The Phillips family homesteaded in Lodi, California shortly after the conclusion of the Civil War. Fruits, vegetables and grapes were staple family crops for decades. The Phillips' roadside fresh produce stand remains a Lodi destination, but its shelves and bins are equally weighted with the family’s wines.
Today, brothers Michael and David Phillips actively farm 800 acres of estate grown grapes and manage an additional 1,200 acres. The family’s wine endeavors started off slowly, that is until they introduced the "7 Deadly Zins" label in 2002 with 700 cases, and almost overnight, the wine became a national sensation. When the winery spun off "7 Deadly Zins" two years ago, annual case production had ballooned to 300,000 cases annually. Today, the Phillips' "Freakshow" label wines have quickly become viral bestsellers—currently producing more than 500,000 cases annually with a target of more than one million cases annually in the not-too-distant future. Join correspondent Tom Wilmer for a conversation with Melissa Phillips Stroud; brothers Michael and David Phillips; and winemaker Adam Mettler, who was proclaimed the 2019 Winemaker of the Year worldwide by "Wine Enthusiast" magazine.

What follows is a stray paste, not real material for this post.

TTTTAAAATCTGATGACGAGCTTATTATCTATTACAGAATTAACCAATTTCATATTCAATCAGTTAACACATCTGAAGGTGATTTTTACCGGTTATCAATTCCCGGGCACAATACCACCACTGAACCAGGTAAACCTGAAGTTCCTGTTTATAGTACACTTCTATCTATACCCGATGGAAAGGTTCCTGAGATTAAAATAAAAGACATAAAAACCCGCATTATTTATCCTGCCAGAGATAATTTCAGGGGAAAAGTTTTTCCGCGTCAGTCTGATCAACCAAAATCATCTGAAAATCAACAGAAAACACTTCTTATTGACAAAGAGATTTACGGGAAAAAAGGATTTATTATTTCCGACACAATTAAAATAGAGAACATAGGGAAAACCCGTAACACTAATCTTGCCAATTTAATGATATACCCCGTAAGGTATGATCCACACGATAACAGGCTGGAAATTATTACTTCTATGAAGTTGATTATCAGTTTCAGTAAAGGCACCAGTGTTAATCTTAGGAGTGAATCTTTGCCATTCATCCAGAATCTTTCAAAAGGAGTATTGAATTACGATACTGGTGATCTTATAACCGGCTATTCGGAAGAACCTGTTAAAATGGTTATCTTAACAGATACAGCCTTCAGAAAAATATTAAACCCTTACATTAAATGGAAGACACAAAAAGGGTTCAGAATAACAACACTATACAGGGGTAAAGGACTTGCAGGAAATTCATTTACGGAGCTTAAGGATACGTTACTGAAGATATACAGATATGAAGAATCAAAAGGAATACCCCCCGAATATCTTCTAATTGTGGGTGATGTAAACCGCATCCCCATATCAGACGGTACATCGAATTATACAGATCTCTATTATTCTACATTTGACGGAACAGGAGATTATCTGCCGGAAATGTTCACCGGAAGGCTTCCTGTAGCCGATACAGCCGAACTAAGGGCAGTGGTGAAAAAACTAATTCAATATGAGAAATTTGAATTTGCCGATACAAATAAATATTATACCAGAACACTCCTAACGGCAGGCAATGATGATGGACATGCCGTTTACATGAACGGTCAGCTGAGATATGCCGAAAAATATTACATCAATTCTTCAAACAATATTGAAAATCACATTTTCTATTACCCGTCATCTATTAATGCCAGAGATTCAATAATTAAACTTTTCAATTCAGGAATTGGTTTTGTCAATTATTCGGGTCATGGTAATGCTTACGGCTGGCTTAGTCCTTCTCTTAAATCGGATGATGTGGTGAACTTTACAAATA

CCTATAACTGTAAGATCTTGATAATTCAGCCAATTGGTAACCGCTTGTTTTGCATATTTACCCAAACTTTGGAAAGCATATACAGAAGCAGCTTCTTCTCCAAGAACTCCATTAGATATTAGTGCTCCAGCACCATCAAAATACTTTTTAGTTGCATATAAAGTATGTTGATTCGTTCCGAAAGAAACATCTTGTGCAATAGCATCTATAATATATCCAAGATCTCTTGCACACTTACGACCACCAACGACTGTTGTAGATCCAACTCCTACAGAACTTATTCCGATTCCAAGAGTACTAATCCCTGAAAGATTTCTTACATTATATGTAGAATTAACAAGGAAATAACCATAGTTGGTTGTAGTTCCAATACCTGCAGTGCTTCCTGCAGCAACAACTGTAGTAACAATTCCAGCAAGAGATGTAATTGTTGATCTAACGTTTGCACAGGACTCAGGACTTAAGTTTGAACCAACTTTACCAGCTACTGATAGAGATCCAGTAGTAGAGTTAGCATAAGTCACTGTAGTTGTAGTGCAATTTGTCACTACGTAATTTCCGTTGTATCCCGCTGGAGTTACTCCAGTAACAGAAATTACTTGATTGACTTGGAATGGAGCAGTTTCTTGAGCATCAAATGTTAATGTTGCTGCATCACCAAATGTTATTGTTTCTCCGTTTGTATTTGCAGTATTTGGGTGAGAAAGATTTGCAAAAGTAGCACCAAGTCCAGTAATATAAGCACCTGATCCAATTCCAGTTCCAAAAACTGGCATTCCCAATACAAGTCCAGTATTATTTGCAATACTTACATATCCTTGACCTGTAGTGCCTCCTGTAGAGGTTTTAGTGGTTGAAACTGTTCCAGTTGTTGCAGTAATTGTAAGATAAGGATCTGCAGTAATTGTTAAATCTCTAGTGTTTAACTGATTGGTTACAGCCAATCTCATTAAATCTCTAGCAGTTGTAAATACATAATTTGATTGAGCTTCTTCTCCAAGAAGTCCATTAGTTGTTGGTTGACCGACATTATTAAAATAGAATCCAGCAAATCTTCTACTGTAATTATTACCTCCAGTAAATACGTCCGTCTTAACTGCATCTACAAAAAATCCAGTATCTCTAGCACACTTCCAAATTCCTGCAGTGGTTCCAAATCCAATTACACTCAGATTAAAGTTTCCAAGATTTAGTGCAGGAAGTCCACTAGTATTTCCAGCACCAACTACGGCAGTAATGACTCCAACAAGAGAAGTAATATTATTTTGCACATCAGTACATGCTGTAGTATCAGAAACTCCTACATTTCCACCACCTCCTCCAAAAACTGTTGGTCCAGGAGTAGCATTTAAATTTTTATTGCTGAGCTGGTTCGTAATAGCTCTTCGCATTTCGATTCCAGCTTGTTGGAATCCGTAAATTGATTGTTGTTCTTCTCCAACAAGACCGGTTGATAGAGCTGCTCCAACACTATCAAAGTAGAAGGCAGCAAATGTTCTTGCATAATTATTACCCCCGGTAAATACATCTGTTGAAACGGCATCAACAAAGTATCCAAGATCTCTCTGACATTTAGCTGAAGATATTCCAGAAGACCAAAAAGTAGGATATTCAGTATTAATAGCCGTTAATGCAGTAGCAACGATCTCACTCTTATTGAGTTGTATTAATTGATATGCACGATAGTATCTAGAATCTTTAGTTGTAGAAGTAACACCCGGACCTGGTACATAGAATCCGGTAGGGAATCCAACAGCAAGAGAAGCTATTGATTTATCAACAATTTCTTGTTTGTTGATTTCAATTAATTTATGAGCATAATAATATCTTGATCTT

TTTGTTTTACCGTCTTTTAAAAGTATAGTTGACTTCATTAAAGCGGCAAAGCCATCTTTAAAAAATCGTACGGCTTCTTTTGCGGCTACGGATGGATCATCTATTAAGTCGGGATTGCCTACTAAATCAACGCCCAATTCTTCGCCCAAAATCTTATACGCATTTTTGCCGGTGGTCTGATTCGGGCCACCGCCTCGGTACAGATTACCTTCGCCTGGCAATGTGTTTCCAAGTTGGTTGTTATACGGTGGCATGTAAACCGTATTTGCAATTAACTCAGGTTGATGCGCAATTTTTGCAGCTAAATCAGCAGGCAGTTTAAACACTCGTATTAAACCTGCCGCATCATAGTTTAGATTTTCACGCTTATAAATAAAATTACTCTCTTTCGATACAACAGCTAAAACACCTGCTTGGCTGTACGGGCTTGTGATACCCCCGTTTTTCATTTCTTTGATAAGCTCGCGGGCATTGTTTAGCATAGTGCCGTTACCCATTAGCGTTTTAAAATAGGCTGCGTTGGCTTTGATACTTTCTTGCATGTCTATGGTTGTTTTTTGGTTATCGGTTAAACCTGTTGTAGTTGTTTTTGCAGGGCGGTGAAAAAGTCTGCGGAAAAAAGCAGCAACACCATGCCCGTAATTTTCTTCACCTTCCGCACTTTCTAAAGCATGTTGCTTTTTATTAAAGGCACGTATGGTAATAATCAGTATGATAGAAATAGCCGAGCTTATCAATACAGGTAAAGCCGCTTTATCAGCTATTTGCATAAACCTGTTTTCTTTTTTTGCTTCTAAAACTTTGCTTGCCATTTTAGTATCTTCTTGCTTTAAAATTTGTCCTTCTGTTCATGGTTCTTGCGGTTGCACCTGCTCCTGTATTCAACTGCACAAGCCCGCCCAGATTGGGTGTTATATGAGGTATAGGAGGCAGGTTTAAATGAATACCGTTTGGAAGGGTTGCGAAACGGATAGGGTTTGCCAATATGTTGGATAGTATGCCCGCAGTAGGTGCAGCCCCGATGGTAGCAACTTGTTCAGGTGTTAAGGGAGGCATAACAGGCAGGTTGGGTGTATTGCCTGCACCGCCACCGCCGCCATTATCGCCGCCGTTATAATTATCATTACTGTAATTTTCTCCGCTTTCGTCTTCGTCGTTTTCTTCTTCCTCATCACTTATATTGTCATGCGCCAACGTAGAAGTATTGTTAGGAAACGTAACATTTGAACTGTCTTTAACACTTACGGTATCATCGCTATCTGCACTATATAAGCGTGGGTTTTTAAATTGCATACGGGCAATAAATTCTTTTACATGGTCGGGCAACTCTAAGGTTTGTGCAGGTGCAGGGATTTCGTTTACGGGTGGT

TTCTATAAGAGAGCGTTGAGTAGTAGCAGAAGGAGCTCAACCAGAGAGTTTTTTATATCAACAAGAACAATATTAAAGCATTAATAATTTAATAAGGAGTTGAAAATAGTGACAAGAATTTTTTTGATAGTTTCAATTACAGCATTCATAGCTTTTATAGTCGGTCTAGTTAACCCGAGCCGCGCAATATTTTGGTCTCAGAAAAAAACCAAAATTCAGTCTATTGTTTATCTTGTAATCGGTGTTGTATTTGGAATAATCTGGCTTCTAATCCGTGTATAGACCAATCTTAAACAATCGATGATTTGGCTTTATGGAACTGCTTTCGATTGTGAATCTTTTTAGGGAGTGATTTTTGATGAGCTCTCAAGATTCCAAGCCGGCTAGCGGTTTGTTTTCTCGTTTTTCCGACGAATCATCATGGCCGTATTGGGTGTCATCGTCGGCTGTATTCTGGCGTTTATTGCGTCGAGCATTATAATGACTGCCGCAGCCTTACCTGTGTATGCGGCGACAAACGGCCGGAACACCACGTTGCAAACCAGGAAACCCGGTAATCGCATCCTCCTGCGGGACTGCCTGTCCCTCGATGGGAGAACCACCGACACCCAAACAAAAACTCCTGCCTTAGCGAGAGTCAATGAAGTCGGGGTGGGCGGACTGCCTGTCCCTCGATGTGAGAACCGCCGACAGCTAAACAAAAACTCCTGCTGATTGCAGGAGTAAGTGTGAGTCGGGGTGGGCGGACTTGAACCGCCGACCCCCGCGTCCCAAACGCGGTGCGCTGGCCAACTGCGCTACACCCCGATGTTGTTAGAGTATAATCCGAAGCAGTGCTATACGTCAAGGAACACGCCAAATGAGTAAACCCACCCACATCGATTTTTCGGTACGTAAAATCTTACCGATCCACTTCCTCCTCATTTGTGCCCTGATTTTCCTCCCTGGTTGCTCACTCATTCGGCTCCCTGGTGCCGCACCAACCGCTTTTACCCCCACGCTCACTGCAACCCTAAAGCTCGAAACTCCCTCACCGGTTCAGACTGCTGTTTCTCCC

You are invited to subscribe to the Lowell Thomas Award-winning travel show podcast, Journeys of Discovery with Tom Wilmer, featured on the NPR Podcast Directory, Apple Podcast, iHeartRadio, the NPR One App & Stitcher.com. Twitter: TomCWilmer. Instagram: Thomas.Wilmer. Member of the National Press Club in Washington D.C. Underwriting support provided by the Society of St. Vincent De Paul.